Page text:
Tony award-winning American actress Anika Noni Rose was recently in South Africa to promote The Quad, which is in its second season on DStv’s BET channel.
In this American drama series, she plays the character of Dr Eva Fletcher, a professionally and business-minded woman who is a chancellor of one of the historically black colleges and universities.
The 45-year-old seasoned actress says the role is perfect for her because she was one of two people of colour in her neighbourhood, and her family spent too much time in the Ivy League and many of them attended historically black colleges and universities.
“I went to one, so I really know that world. I have the good fortune to know this character inside out because I’ve lived both sides of who she is.
"I think that the creators recognised who I was and how that could assist with who she (Fletcher) is in her journey.”
Rose also says she was pleased that the creators let her character change the narrative about sensuality for women who are over 30.
“Often times when we see grown women in story lines where they no longer have sensuality or sexuality attached to them, they’ve been muted somehow in order to be professional.
“This is a woman who they’ve allowed to keep and connect with her sexuality.
"It’s something that I very much like about her because I think as women it’s very important for us to acknowledge that we continue to be sensual beings past 30 while the entertainment industry would have you believe that we die and become grandmas at 35."
Rose is among black women who are rewriting history in Hollywood. She is the first black Disney princess, Tiana, and to add to her feat she was inducted into the selecting team of the Academy as a judge last year, solidifying her as a power house in Tinseltown.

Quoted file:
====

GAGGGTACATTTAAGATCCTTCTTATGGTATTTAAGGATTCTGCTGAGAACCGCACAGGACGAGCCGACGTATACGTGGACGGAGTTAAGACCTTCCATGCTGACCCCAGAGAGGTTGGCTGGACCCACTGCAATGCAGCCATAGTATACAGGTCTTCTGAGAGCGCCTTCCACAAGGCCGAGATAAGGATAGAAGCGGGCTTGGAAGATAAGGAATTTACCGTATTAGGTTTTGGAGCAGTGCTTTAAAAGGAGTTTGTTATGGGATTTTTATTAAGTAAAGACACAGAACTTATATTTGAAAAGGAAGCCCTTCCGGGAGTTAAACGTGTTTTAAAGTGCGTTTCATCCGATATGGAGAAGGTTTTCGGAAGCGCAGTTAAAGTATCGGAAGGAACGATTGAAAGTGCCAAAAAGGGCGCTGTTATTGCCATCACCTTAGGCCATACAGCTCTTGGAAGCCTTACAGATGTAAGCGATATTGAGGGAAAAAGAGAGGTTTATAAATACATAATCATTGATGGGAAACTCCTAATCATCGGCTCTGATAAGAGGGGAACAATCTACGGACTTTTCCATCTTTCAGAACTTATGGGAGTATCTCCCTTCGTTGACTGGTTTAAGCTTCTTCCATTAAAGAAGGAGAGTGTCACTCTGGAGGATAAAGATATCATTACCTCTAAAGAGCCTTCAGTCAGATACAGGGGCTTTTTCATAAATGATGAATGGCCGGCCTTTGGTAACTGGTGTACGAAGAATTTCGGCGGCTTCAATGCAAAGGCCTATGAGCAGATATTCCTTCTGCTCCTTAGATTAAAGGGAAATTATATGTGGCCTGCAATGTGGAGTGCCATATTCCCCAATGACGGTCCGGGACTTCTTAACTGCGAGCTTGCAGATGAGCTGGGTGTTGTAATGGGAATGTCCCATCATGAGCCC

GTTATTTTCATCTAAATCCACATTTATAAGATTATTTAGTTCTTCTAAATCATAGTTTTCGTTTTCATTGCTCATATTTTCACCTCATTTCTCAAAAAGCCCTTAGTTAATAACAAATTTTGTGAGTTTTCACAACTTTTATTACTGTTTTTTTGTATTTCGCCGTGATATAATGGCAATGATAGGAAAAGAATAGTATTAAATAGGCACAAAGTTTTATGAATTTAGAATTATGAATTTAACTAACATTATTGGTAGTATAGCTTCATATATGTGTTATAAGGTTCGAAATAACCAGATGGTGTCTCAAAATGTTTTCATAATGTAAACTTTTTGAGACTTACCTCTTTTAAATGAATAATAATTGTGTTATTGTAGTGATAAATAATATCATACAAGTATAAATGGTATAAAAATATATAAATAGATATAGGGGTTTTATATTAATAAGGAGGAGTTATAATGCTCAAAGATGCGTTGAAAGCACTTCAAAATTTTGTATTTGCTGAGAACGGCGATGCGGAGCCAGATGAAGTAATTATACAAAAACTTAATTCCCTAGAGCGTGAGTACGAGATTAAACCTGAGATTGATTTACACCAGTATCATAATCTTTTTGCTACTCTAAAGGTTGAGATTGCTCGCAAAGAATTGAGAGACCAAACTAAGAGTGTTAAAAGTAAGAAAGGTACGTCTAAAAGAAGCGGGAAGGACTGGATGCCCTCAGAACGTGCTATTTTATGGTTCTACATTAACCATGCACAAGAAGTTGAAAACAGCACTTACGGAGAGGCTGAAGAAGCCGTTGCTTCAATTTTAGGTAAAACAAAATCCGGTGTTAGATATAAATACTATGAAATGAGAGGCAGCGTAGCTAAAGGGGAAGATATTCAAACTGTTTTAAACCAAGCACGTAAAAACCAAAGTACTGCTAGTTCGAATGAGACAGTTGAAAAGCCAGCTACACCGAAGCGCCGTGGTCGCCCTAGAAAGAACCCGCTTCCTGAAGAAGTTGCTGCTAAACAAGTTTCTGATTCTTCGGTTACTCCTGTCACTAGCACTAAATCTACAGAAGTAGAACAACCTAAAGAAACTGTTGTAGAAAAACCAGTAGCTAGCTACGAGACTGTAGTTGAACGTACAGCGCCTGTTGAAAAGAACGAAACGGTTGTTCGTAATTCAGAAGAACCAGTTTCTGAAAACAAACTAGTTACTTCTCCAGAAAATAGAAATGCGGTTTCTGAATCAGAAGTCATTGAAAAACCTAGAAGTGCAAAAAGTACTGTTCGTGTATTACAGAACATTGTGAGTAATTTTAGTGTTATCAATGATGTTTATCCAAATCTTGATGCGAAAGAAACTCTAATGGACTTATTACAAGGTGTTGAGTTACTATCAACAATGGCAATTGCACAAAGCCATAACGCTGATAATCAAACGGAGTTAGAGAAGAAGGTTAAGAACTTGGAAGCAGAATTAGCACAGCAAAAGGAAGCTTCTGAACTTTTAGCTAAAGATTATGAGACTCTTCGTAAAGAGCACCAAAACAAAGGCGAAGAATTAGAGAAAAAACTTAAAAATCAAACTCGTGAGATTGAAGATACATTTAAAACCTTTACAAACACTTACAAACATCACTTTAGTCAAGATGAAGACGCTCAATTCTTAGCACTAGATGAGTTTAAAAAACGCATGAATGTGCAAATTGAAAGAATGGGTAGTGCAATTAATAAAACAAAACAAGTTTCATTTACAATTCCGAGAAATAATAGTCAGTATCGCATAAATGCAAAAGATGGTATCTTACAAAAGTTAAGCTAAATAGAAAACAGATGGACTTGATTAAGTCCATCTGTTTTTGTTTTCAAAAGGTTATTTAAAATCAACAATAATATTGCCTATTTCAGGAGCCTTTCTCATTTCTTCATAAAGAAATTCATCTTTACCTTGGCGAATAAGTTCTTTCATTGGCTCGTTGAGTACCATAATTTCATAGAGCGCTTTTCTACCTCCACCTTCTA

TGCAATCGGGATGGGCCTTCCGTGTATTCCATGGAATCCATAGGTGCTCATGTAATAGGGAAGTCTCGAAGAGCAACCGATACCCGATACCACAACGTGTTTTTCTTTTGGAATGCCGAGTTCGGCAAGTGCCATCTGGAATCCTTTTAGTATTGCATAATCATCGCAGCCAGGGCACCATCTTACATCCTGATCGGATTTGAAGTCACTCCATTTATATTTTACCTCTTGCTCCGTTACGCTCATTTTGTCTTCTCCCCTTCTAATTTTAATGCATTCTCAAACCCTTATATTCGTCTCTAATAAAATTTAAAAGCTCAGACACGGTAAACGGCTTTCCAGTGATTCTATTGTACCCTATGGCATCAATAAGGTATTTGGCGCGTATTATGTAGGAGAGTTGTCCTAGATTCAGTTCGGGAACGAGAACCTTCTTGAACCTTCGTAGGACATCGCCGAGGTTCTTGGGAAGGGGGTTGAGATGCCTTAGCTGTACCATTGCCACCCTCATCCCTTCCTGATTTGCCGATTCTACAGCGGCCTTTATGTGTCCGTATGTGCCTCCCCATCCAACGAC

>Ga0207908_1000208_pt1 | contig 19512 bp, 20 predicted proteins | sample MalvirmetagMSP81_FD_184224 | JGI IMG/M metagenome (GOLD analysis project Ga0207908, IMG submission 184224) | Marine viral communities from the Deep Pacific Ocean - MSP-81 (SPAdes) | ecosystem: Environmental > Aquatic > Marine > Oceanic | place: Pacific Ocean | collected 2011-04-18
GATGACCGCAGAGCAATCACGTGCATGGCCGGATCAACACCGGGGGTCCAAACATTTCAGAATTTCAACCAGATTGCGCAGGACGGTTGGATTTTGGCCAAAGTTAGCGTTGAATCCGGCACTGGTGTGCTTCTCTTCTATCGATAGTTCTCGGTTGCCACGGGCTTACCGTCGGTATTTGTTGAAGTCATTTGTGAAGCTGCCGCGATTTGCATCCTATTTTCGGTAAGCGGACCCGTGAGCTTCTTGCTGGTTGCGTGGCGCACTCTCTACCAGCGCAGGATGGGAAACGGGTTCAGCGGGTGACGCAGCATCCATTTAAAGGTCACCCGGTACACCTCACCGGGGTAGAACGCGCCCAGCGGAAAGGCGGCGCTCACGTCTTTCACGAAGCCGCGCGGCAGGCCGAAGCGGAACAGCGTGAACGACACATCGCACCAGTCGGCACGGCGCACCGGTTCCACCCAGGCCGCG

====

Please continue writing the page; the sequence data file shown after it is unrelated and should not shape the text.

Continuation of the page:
She has portrayed strong women roles, such as Lorell Johnson in Dreamgirls, Jasmine in For Colored Girls, Grace Makutsi from The No 1 Ladies Detective Agency and the alpha-female Jukebox on hit drama Power.
How does she get back to herself after playing these characters? “I don’t really have a problem pulling myself out of things, particularly if it’s a film. I think when I’m on stage the character sort of moves with me in a more inside way, because I live with it for so long.
“When you are doing scenes that are very difficult to pull away from, sometimes you need to take a break (to gather your wits).
"There were some moments in Roots, which came out a year ago, that were intense. For Colored Girls was very intense and so it’s always important to work with people who understand that you are going to a place that is extraordinarily vulnerable, and sometimes you need a moment to… breathe and calm yourself.
“Or, sometimes please don’t call cut until I’ve breathed through the scene, because what some directors don’t realise is that acting happens when the lines are finished as well and if you cut too quickly you lose something because there is a natural human reaction to what’s happening.”
Of all the characters she's played, she loved Jukebox the most. “I loved her, maybe that says something about me, probably not very good, but I found it refreshing to be able to play someone who was so lacking in conscience.
"There is a really wonderful thing about being able to do everything you want to do, say and feel like you gonna do, when you wanna do it.
“But of course we don’t wanna do that in life because you are now a sociopath. When you get that role, when you get to do all the terrible things that you might think about just as a joke and you know you are never gonna do it, it’s freeing, it’s really freeing.”